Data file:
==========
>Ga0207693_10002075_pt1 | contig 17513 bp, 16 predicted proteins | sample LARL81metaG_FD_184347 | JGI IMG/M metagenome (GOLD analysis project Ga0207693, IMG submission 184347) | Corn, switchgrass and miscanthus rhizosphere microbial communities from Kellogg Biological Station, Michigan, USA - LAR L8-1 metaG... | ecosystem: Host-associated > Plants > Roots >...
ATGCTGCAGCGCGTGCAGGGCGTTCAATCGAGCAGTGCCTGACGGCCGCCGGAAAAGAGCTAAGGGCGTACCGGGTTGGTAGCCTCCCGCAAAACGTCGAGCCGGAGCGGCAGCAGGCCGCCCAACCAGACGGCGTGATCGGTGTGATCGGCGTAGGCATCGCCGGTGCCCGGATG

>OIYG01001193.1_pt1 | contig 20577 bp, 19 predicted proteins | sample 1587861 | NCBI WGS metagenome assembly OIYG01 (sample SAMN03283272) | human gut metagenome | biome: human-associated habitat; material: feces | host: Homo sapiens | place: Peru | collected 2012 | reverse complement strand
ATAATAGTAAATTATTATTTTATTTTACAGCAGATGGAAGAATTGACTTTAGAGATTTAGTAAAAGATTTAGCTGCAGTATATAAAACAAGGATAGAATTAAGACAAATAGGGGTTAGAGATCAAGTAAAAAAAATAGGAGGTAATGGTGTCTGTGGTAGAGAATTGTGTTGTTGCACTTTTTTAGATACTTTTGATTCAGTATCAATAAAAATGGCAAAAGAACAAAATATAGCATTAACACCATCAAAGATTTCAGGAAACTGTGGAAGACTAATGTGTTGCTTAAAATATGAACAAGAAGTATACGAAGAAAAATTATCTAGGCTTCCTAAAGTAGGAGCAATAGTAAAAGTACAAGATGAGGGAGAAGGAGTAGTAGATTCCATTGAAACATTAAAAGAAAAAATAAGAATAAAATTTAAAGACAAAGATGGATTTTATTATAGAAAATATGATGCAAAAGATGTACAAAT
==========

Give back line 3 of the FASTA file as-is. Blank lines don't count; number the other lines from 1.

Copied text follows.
>OIYG01001193.1_pt1 | contig 20577 bp, 19 predicted proteins | sample 1587861 | NCBI WGS metagenome assembly OIYG01 (sample SAMN03283272) | human gut metagenome | biome: human-associated habitat; material: feces | host: Homo sapiens | place: Peru | collected 2012 | reverse complement strand